There’s just not enough action in it for me.

I’d do it for several months at a time but then eventually give up on it entirely — this happened again and again.

Silent meditation was tolerable for a while.

I would do at night before bed.

On the one hand, I enjoyed the quiet and the need to focus on my breathing.

On the other, though, I always got lost in my thoughts, and this became frustrating over time.

Some of the CBT strategies proved to be very useful.

This was especially true regarding the techniques I learned for managing catastrophization.

Catastrophization is the process of acting as if the worst (or a frighteningly terrible) situation that might happen has in fact already occurred or is certain to occur at some point (1, 2, 34).

My physiotherapist would point out to me whenever I was catastrophizing, and she would help me re-frame the situation so I could see things more reasonably.

Certain books, like The Anxiety and Phobia Workbook, also really helped me recognize and ‘dial down’ my catastrophic thoughts.

As much as I disliked yoga, I began engaging in a twice-daily stretching routine.

Every morning and evening I’d take 30 minutes to try to stretch and lengthen my muscles, particularly my back and leg muscles.

I’d use a foam roller and elastic bands/wraps where necessary.

(Ironically, I’d do a number of yoga poses during my stretching routine, such as cat/cow and happy baby. I think it’s having to hold poses for so long that makes me dislike yoga as such so much…)

The most effective exercise, however, was also the easiest of all to do, i.e., deep breathing meditation — specifically in the form of legs-up-the-wall.

Diaphragmatic Breathing + Legs-Up-The-Wall

The legs-up-the-wall (LUTW) meditation exercise/yoga pose (1, 2, 3, 4) completely changed my life.

Here are a couple of photos of the pose:

Photo by Neil Gandhi / Yoga Journal
Photo by World Peace Yoga School

I started doing this pose at least twice (often three to four times) per day, for 20 minutes each session.

After swinging my legs against the wall and situating myself, I would focus on 1) taking long, slow inhales that pushed my diaphragm (not my chest!) towards the ceiling and 2) releasing the breaths with even longer and slower exhales. On each exhale, I would 3) try to ‘actively release’ the muscles in my pelvis, i.e., I would consciously let these muscles fall to the floor by letting go of all the tension (squeezing) in this part of my body.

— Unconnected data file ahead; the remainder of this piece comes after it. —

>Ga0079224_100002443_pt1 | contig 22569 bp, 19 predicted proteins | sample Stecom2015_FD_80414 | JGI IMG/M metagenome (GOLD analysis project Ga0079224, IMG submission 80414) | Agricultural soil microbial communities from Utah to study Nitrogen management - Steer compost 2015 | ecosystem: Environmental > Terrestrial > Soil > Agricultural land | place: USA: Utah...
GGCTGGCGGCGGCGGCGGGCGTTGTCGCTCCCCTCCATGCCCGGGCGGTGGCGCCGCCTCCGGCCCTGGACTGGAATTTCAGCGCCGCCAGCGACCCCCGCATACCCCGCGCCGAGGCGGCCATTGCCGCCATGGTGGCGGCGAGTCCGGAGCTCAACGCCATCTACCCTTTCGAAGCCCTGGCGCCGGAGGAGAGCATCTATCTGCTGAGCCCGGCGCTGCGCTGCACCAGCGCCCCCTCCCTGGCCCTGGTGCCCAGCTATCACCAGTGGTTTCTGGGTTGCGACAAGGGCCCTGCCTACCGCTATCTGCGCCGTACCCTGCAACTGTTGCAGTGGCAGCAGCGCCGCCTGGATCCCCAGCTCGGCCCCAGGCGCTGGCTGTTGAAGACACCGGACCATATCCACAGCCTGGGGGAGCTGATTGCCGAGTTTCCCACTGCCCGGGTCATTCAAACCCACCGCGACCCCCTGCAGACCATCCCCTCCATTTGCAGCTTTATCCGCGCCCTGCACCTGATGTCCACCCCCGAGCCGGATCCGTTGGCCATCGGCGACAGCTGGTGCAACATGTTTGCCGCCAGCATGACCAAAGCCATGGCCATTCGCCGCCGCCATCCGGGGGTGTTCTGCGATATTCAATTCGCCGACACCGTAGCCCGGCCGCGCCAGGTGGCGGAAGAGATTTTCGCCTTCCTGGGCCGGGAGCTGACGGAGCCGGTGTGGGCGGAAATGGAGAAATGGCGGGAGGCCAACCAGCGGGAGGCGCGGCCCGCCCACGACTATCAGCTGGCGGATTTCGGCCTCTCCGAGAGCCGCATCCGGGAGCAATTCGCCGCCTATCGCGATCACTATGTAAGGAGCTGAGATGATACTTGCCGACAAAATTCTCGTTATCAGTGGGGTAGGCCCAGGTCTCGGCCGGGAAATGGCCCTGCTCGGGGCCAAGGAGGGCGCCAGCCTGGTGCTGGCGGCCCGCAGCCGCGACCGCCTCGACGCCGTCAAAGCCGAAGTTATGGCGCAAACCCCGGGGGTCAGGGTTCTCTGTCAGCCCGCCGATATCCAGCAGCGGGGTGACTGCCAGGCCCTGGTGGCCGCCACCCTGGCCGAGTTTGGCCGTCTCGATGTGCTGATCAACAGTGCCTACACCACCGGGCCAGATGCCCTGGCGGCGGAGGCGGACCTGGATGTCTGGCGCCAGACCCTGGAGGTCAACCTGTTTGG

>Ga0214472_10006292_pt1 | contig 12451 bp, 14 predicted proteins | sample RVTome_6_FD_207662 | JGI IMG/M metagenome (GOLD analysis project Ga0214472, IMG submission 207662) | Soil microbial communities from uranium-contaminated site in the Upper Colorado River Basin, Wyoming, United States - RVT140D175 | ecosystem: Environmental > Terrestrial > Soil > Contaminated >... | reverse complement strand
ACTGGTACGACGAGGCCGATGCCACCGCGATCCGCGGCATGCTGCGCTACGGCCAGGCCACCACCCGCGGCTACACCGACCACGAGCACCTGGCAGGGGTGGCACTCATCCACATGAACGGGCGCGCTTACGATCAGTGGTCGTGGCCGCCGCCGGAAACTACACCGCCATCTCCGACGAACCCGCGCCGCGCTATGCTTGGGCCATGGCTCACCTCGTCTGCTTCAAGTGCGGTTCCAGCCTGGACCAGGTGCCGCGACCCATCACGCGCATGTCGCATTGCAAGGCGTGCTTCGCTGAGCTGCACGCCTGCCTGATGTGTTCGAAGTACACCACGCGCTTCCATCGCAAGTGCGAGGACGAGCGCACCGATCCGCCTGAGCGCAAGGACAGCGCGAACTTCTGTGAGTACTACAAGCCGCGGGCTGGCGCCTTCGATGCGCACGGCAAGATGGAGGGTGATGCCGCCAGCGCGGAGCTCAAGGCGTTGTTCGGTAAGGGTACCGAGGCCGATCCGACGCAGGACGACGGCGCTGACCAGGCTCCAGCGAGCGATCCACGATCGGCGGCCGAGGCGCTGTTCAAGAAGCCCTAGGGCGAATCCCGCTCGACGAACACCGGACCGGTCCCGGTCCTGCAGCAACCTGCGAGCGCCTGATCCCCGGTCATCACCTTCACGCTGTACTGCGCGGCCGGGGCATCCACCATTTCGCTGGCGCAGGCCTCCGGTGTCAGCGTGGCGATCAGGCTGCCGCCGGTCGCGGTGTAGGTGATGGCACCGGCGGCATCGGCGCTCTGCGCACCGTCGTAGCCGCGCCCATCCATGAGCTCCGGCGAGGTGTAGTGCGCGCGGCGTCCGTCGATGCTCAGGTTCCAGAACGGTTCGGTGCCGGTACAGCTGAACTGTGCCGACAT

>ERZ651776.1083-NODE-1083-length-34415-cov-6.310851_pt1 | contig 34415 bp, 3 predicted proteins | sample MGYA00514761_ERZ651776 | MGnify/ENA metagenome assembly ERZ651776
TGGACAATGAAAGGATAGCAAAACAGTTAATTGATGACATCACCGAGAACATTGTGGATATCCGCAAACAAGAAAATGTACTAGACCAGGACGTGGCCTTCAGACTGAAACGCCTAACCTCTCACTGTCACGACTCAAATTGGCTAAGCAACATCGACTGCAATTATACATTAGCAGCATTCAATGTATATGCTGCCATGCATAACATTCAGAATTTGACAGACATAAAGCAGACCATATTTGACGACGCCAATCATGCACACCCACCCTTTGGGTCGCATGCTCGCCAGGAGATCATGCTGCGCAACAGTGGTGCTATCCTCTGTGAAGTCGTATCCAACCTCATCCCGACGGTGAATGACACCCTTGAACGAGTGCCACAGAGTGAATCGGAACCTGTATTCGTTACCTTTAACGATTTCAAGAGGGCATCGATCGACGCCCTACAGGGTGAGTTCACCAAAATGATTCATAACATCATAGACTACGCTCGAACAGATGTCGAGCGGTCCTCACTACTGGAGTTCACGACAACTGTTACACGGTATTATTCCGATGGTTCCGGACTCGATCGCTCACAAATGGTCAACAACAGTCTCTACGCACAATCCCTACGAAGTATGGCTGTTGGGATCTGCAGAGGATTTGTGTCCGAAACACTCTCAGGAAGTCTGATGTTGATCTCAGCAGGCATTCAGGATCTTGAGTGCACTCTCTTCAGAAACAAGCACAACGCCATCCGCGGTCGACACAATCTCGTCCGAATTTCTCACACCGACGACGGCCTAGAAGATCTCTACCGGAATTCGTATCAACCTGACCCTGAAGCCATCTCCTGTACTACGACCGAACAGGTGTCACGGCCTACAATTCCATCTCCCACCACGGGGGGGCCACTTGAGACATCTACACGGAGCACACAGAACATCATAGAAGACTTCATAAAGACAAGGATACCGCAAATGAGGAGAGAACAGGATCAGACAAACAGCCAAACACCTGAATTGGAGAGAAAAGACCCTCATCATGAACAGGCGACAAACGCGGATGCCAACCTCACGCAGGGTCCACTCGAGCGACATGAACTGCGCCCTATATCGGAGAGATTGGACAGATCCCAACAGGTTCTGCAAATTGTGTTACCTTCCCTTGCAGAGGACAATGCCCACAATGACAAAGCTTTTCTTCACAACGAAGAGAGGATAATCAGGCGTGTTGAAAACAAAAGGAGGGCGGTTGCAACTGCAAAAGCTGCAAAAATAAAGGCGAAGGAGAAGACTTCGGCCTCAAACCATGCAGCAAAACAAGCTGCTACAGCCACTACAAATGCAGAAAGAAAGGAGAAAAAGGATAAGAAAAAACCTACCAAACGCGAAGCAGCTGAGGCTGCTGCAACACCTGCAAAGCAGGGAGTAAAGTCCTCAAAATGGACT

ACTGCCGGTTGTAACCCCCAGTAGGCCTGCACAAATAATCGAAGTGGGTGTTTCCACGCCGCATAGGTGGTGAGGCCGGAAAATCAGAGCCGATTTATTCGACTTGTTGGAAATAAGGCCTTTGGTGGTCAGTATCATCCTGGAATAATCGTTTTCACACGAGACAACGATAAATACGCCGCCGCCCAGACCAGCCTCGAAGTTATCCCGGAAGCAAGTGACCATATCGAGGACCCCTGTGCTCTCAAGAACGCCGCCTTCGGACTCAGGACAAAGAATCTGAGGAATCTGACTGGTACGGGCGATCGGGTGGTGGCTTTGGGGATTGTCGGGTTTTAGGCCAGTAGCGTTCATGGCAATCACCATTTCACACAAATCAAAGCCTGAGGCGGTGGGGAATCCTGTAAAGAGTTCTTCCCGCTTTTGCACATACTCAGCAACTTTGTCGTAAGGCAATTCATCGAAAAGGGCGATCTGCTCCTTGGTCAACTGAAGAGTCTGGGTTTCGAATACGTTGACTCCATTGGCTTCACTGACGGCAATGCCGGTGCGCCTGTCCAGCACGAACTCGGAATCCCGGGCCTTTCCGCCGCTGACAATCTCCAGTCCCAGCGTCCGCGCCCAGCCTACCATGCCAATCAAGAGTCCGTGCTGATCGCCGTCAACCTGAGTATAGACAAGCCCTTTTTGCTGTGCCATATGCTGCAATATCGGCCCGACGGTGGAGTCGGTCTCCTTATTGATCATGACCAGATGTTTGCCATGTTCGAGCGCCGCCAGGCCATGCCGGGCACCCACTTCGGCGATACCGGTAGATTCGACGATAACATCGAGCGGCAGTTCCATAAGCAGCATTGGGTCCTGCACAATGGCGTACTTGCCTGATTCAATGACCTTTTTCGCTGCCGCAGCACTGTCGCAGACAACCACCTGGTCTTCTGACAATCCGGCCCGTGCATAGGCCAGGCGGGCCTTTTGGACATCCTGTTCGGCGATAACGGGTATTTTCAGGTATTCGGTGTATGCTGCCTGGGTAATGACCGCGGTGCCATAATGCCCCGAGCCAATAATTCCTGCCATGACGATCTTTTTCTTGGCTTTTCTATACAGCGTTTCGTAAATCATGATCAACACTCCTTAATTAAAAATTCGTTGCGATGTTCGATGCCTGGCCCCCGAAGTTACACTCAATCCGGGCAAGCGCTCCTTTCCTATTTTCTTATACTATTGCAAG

(I’ve been told that, anatomically, it makes more sense to try to actively release the muscles on the inhale rather than the exhale, but that never felt right to me.)

I’d usually listen to a guided meditation whilst performing this exercise — either one for pelvic pain in particular or for general wellness and relaxation.

Every time I did the LUTW yoga pose, I tried to:

  • Consciously release muscular tension (i.e., feel the ‘tightness’ in my body relax);
  • Let go of my worries for the duration of the session; and
  • Feel physically and emotionally grounded (i.e., ‘sunk’ into the Earth and judgment-free).

Once the 20 minutes had expired, I always felt calmer, less anxious/‘revved up’, and more capable of dealing with the rest of the day — even if I was still experiencing discomfort.

Scientifically, this makes sense.

Experts have shown that deep, diaphragmatic breathing leads to:

  • A slower heart beat;
  • Decreased blood pressure;
  • Increased oxygen intake; and
  • The release/activation of neurotransmitters in the brain that promote feelings of wellness and tranquility (1, 2, 3, 45).

You certainly don’t have to suffer from chronic pain in order to benefit from LUTW meditation.

It’s a wonderfully relaxing ‘time-out’ that can help virtually every one of us feel more ‘centred’ and at ease in our day-to-day lives.

If you’re just starting out with LUTW, I suggest:

  • Placing a thick pillow under your hips and one under head — your back/bum and/or head might hurt without pillows;
  • Beginning with 10-minute sessions as you get used to the exercise;
  • Bending your knees as necessary, particularly if you feel like your legs are starting to fall asleep; and
  • Maintaining 1–1.5 feet of distance between your feet rather than sticking them together if the latter proves uncomfortable.

Two Life-Changing Books, and a ‘Whacky’ Pain Management Technique

In addition to the LUTW and stretching exercises, I began reading two hugely important books for my recovery:

  1. John E. Sarno’s The Mindbody Prescription; and
  2. Howard Schubiner and Michael Betzold’s Unlearn Your Pain.